Monday, 23 November 2009

The great British newspaper pay wall split

Ian Burrell in the Independent today predicts: "The British newspaper industry is on the verge of an historic schism, a fundamental split in beliefs that will set one part of the business on a collision course with the other.
"Far greater than the ideological differences that have traditionally set apart the great national titles, this divergence in opinion – over whether the written word should be a free commodity or one that is charged for – will set the news industry at each other’s throats."
He says he battle lines became clearer last week following the speech by James Harding, editor of The Times, to the Society of Editors conference, in which he said that his site would begin charging in the spring, with subscription offers that included access for a single 24-hour period.
Burrell quotes Spectator publisher Andrew Neil saying: “As an industry we took a huge wrong turn. It was a new technology and we didn’t quite understand it. We had been told that if we got the eyeballs – in the usual digital dotcom jargon – the money would follow. Well, we got the eyeballs and the money hasn’t followed.”
Mike Anderson, a former senior executive at both News Corp and Associated Newspapers, says in the article: “The first truth that we have to come to terms with is that the existing model does not work and cannot continue. The internet is no longer a new media, it has matured and is well understood. It is a real world. So what are we doing in that real space? We are spending millions and millions providing fuel for somebody else’s engine – crazy!”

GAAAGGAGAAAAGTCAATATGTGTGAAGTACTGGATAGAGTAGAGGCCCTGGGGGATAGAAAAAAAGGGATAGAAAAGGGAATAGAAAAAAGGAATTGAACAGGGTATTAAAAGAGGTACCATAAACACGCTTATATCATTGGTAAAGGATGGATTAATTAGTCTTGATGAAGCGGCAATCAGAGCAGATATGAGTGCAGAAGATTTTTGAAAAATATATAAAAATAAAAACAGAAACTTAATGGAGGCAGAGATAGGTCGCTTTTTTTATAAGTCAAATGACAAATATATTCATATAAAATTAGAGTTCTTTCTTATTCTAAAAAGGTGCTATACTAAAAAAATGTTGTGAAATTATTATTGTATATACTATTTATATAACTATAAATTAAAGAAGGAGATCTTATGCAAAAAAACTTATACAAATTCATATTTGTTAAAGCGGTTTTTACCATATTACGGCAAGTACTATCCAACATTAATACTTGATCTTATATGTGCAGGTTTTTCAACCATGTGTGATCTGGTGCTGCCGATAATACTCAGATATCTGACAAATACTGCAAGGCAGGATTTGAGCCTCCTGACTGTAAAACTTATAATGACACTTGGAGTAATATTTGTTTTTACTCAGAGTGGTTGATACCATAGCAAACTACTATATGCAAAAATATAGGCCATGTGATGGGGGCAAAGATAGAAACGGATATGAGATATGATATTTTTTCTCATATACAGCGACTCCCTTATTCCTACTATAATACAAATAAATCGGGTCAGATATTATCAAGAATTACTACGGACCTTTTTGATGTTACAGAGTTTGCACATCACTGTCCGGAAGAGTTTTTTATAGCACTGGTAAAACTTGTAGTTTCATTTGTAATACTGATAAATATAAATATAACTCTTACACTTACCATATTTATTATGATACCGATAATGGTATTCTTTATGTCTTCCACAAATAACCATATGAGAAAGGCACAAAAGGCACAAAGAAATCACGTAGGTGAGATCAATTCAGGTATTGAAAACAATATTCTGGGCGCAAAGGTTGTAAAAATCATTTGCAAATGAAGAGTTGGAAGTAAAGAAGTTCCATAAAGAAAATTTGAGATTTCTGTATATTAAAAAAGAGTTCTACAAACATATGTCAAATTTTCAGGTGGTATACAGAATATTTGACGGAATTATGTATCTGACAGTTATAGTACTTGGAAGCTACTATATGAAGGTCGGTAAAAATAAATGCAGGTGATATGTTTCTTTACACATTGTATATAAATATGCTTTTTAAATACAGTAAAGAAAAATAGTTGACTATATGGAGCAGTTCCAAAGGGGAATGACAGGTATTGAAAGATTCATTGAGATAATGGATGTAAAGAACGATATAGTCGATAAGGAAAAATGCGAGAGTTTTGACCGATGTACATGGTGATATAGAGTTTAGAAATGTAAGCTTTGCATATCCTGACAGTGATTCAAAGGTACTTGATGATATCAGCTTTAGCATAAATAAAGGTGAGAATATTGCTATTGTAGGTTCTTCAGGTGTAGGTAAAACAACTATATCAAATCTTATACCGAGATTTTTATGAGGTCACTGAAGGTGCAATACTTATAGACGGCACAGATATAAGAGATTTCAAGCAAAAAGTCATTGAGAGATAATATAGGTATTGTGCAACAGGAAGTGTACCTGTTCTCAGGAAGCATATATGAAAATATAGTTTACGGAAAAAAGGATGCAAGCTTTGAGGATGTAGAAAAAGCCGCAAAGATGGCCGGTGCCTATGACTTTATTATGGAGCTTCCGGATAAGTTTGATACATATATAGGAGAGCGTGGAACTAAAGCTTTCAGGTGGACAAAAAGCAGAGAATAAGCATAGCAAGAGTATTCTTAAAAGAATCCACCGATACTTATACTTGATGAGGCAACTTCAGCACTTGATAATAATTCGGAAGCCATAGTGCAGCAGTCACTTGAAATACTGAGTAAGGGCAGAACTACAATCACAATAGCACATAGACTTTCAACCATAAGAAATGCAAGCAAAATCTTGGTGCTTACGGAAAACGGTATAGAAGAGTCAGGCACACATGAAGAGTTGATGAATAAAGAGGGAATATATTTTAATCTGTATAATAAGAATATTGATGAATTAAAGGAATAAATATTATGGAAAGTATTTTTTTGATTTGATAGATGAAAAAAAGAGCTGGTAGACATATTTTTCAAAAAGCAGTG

Emily Bell, director of digital content for Guardian News & Media, says: “It’s about whether you think your web presence should be closed or open. We’ve probably been unique in being ultra-open.”
Simon Kelner, the managing director and editor-in-chief of the Independent, takes the view that online users will not pay for news, but may pay for “unique” elements of a newspaper’s output. “The idea that payment could be levied for a generalised news service is clearly out of date. Why would anyone pay for a service that the BBC offers for free? However, publications with a niche following have found a market for their offering, which is why The Financial Times, for instance, can be bullish about their subscription model. Newspapers may be able to follow this example to a limited degree by charging for the content that makes their publication unique – commentators, specialist correspondents, even something like horseracing tips.”

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